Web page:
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Cavusoglu speaks to Borrell, Turkey cautions Macron over ‘red lines’

Turkish Foreign Minister Mevlut Cavusoglu

Turkish Foreign Minister Mevlut Cavusoglu had a telephone conversation with EU High Representative for Foreign Affairs and Security Policy Josep Borrell, Turkish media reported on Monday.

The report said the two discussed the issue of the eastern Mediterranean.

EU’s foreign ministers last Friday decided to prepare sanctions against Turkey for its illegal activities in the eastern Mediterranean. The sanctions will go to the EU Council for approval late next month if Turkey does not stop its illegal drilling, the bloc has said.

Also, on Monday, a statement from the Turkish foreign Ministry said Ankara was capable of deterring those trying to violate its rights in the eastern Mediterranean. The ministry was responding to a question about French President Emmanuel Macron’s statement on ‘red lines’, in the region.

“Those who believe that they have drawn red lines against the just case of Turkey in the eastern Mediterranean, will face only the decisive stance of our country,” the statement said.

“If there is a red line in the region, it is the rights of Turkey and the Turkish Cypriots under international law. It is time for those who see themselves through the giant mirror to face the truth. The imperialist era of drawing maps by drawing lines is a thing of the past.”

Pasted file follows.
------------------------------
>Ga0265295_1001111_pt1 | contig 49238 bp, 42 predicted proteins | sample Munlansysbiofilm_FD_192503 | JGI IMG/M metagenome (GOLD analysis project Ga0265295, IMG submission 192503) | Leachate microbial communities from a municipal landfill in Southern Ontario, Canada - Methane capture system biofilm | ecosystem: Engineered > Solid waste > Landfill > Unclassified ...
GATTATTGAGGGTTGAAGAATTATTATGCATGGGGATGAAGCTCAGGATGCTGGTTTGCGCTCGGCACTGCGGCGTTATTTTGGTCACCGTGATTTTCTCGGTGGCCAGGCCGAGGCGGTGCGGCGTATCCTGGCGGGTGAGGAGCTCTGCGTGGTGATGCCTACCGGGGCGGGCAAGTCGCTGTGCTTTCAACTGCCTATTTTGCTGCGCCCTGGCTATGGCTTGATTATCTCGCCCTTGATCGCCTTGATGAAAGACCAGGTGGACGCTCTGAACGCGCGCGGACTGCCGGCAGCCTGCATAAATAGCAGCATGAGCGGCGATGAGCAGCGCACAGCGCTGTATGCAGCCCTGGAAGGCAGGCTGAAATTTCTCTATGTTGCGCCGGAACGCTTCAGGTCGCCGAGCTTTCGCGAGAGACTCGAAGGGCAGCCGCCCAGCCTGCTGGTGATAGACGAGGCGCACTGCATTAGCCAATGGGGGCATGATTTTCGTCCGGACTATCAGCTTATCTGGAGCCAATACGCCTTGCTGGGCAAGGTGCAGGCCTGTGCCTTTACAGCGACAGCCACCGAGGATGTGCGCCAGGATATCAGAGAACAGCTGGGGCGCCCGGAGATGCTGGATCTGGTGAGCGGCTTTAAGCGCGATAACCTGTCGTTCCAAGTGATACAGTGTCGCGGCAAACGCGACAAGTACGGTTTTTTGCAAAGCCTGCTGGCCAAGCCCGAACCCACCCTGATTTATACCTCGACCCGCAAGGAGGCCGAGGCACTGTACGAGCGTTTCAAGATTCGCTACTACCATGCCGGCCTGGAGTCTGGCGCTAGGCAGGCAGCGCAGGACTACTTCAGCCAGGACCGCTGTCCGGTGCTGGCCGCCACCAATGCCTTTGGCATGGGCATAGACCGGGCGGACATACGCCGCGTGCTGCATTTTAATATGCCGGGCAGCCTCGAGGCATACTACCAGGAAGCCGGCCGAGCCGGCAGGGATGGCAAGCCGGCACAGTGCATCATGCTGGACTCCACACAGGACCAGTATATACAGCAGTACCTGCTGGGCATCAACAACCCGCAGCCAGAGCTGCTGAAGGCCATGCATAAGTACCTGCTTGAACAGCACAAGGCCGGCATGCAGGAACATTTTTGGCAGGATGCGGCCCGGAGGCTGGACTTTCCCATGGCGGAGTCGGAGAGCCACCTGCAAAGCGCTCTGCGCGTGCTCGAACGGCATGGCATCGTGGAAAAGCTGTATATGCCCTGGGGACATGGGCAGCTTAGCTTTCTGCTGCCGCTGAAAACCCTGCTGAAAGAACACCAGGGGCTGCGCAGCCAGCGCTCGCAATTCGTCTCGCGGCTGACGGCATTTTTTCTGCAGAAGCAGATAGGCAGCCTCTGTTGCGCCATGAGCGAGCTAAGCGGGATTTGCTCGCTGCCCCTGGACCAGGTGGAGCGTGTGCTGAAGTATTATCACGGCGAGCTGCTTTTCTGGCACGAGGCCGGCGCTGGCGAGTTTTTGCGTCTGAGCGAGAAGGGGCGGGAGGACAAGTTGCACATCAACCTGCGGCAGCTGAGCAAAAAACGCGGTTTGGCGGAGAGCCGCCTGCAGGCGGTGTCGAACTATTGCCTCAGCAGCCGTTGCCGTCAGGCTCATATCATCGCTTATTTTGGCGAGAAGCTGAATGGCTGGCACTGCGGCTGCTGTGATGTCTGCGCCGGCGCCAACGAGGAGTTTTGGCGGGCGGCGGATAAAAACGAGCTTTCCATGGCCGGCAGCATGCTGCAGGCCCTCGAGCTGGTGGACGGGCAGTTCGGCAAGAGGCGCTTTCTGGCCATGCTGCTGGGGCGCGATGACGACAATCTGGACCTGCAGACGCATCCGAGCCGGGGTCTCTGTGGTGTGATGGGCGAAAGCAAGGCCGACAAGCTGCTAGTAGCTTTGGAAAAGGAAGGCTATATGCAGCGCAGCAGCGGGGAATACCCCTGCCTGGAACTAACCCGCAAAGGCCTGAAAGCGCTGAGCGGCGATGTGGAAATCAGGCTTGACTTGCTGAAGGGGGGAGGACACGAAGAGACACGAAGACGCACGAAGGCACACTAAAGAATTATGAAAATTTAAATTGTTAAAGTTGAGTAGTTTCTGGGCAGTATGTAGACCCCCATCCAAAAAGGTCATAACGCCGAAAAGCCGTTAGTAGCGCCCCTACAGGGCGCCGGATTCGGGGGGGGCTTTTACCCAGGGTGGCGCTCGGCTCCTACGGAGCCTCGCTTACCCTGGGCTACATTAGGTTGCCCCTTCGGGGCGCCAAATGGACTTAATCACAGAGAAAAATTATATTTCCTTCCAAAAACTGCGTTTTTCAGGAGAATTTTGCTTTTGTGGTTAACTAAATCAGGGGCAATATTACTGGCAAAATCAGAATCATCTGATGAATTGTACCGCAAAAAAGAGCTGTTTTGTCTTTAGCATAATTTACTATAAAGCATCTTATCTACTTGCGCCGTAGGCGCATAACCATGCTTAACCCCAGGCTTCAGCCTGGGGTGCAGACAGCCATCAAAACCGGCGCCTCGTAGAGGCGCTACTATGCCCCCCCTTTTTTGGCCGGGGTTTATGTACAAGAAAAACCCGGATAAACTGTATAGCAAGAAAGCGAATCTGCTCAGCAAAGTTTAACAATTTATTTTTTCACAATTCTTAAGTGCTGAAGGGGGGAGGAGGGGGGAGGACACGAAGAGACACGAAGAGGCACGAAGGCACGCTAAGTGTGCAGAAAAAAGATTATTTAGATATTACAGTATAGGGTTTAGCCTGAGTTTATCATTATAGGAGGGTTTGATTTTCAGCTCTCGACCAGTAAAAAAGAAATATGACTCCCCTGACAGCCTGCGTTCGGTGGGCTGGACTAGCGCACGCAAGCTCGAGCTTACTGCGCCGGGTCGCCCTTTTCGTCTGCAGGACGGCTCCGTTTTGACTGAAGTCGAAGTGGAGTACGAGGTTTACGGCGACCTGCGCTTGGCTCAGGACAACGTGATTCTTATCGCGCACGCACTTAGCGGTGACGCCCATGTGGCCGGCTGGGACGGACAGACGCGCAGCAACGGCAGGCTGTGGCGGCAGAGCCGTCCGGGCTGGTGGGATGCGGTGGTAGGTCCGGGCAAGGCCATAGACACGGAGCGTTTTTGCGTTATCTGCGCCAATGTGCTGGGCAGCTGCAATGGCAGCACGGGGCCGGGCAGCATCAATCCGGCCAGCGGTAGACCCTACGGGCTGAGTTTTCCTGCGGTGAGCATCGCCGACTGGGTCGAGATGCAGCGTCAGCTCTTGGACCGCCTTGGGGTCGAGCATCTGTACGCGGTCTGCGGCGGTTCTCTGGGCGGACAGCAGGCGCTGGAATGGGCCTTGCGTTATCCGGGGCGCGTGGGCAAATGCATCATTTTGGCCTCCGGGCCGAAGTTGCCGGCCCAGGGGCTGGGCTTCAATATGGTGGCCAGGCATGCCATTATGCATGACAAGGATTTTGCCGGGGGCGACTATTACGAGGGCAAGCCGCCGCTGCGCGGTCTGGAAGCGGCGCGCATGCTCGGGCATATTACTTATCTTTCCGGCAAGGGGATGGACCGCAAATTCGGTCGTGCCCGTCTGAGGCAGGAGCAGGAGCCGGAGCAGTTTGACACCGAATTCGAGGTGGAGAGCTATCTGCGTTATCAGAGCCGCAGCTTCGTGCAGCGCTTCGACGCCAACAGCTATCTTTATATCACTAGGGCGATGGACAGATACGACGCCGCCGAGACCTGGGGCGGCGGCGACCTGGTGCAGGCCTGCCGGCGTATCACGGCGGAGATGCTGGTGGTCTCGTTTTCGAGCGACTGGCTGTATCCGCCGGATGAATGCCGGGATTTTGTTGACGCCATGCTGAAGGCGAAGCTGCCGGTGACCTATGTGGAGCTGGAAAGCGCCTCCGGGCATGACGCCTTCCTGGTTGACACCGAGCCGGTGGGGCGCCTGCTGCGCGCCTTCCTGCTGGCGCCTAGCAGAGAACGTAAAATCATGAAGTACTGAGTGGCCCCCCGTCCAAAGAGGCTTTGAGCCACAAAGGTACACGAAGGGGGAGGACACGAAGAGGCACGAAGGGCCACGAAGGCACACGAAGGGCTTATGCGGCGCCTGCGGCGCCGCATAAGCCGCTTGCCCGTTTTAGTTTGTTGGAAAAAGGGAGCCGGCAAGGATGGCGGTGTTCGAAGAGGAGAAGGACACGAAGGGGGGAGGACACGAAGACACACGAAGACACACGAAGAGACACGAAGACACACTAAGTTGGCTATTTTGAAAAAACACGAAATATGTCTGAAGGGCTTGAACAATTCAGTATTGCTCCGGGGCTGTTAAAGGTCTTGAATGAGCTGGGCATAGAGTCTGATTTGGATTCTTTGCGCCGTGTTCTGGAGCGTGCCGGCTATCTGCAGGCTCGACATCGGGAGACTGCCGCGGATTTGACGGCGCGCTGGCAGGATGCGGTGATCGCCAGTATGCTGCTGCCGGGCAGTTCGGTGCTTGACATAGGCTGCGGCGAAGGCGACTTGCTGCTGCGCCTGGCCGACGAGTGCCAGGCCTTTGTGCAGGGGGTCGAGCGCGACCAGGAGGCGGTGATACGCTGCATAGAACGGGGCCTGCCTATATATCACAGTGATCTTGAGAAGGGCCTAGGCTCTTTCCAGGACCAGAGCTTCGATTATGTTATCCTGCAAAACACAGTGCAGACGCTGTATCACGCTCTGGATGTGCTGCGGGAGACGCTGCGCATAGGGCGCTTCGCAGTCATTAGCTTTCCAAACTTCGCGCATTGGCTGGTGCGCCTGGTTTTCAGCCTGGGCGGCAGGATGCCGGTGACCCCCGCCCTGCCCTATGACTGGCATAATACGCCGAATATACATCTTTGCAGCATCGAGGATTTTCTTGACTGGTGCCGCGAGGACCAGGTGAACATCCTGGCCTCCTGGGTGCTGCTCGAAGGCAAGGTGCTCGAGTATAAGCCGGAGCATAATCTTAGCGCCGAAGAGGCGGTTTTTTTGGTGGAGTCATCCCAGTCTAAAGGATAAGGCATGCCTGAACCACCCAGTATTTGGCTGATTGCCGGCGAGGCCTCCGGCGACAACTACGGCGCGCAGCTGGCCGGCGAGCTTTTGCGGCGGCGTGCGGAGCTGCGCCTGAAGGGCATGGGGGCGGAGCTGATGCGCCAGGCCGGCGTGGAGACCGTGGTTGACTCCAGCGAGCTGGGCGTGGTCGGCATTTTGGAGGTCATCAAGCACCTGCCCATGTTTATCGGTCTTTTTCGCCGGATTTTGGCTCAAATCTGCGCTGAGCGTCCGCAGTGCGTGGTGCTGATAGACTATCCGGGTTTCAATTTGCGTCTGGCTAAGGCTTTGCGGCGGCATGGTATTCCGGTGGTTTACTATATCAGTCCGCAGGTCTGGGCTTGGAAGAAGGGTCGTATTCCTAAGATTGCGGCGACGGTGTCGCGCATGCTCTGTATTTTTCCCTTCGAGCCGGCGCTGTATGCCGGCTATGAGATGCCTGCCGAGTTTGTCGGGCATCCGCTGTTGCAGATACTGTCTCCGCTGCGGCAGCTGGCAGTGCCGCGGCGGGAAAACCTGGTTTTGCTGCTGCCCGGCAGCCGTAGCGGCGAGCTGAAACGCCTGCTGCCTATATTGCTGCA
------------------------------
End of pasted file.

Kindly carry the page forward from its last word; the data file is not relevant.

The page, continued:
The statement added that the conflicts in the eastern Mediterranean would not be resolved “by provocations from outside actors” but by dialogue and cooperation between the coastal countries on the basis of the rule of law.

Macron said on Friday that he had taken a tough stance over the summer with regard to Turkey’s actions in the eastern Mediterranean, setting red lines because Ankara respected actions not words.

Relations between France and Turkey have soured in recent months over Ankara’s role in Nato, Libya and the Mediterranean.

Macron has called for the EU to show solidarity with Greece and Cyprus in the dispute over natural gas reserves off Cyprus and the extent of their continental shelves and has pushed for further sanctions at EU level, although there are divisions in the bloc over the issue.

“When it comes to Mediterranean sovereignty, I have to be consistent in deeds and words,” Macron told reporters at a news conference.

“I can tell you that the Turks only consider and respect that. If you say words that are not followed by acts…What France did this summer was important: it’s a red line policy.”

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